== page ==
Toymaker Fisher-Price urged to stop selling iPad baby seats
Reuters in Boston
An advocacy group called on toymaker Fisher-Price to stop selling a baby seat designed to hold an iPad at the front.
It said the product encourages parents to leave infants alone to watch screens that could be harmful.
The bouncy seat with an iPad holder is claimed to be the "ultimate electronic babysitter".
But the Campaign for a Commercial-Free Childhood, based in Boston, in the US, said it blocks a baby's view of the world, undermining the child's interaction with caregivers.
The group cited research by the American Academy of Paediatrics that suggested screen time for children under the age of two was linked to language delays, sleep disturbance and learning problems later in childhood.
There was no evidence it was advantageous, the group said.
Babies left alone with iPads could also be deprived of activities shown to be beneficial to brain development, such as hands-on creative play and positive interaction with adults, the group said.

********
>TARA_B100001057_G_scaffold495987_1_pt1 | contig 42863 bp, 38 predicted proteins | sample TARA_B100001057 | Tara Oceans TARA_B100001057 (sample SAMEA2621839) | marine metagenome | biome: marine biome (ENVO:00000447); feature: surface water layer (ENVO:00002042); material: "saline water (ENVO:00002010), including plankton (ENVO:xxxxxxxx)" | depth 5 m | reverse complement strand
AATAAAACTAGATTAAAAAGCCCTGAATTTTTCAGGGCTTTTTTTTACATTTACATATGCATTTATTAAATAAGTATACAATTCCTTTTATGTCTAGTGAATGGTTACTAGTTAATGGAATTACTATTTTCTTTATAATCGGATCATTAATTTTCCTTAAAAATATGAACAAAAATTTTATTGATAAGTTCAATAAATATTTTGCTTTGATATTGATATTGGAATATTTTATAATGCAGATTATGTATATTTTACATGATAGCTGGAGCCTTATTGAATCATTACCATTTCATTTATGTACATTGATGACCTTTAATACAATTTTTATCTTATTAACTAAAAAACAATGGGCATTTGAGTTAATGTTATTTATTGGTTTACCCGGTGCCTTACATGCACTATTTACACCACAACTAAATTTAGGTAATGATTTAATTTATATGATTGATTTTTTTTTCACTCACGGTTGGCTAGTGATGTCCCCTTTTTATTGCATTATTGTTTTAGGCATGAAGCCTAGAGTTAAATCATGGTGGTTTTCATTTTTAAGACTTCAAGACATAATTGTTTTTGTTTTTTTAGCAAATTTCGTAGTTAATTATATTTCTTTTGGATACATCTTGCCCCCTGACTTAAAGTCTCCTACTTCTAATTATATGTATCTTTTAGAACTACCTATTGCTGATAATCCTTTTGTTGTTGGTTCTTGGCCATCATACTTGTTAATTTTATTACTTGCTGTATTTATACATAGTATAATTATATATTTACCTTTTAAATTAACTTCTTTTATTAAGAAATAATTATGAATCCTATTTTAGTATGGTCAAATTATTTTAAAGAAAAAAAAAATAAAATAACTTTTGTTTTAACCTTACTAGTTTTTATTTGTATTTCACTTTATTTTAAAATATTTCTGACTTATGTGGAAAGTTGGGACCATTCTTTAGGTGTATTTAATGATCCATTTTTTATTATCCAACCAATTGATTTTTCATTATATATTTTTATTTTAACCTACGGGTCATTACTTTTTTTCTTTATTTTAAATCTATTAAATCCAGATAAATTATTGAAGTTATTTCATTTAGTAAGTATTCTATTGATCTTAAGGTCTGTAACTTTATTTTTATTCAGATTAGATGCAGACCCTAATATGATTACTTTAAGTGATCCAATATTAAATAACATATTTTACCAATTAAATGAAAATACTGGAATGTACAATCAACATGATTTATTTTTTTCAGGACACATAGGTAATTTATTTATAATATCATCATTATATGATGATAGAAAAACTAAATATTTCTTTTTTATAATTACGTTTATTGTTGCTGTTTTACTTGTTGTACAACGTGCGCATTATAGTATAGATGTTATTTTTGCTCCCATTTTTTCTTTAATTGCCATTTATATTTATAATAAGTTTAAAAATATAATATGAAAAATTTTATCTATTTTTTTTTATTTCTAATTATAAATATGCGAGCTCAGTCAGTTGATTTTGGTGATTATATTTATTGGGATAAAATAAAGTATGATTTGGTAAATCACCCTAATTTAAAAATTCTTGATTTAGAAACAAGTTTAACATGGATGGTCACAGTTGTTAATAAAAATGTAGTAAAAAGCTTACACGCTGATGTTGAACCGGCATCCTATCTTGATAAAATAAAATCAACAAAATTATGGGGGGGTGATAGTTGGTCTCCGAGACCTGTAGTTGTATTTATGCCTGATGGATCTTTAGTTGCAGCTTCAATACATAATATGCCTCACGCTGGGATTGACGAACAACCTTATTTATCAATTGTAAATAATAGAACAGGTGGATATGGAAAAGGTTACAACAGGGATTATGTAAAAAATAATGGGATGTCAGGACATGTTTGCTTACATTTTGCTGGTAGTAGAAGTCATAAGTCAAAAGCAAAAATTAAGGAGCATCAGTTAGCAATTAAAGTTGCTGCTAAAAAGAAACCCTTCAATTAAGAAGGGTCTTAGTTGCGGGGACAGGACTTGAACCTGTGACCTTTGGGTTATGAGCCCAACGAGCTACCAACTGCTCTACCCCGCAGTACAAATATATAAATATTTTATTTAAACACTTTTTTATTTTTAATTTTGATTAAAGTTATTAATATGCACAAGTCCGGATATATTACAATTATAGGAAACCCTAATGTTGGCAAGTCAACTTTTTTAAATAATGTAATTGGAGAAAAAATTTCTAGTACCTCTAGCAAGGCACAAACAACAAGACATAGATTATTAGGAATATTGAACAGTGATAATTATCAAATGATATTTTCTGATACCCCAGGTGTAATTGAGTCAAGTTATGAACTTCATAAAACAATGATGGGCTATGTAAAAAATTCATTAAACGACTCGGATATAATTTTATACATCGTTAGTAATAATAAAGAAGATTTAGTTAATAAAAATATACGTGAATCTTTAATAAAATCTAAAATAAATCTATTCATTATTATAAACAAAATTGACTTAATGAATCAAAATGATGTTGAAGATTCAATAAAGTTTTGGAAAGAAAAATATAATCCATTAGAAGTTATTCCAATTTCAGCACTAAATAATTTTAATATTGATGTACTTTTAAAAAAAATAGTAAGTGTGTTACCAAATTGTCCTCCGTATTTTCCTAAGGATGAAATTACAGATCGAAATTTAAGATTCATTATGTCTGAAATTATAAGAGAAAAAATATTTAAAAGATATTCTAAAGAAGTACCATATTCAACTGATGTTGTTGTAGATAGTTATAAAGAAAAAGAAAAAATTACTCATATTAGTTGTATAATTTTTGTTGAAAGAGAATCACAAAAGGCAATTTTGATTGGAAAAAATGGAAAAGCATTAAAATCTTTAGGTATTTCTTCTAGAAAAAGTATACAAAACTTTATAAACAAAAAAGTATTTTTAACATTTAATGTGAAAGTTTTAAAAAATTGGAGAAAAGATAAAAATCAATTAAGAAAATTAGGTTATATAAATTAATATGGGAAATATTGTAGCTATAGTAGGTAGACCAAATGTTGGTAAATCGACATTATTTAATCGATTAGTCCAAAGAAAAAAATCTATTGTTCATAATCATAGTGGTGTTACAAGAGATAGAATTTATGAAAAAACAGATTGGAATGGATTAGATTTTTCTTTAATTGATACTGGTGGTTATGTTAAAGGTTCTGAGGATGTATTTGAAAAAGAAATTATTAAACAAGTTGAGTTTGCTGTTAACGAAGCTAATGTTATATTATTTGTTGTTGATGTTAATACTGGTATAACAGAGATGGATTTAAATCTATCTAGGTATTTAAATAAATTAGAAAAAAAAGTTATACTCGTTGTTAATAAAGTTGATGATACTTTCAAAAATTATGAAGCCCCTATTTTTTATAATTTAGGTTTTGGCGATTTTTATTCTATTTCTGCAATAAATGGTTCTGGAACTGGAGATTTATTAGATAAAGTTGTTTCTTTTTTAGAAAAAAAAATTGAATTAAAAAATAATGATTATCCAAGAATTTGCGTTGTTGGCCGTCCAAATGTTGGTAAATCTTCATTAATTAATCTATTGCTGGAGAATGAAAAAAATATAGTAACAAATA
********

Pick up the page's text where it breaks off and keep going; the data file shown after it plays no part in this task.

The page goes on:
"By manufacturing a device to restrain infants in front of a screen, even when they're too young to sit up, Fisher-Price actually discourages interactions that are crucial to learning and healthy development," said Dr Susan Linn, the group's director.
"Babies thrive when they're talked to, played with and held - not when they're alone with a screen," Linn added.
Juliette Reashor, a spokeswoman for Fisher-Price, a brand owned by toy manufacturer Mattel, said in a statement that consumers who purchased the Newborn-to-Toddler Apptivity Seat for iPad gave it positive reviews "that show strong parent involvement and support".
The infant seat includes a mirror that can hold an iPad, providing "another way to stimulate and engage baby while protecting your device from baby's sticky fingers and preventing unintentional navigating to other apps", a product description on Fisher-Price's website said.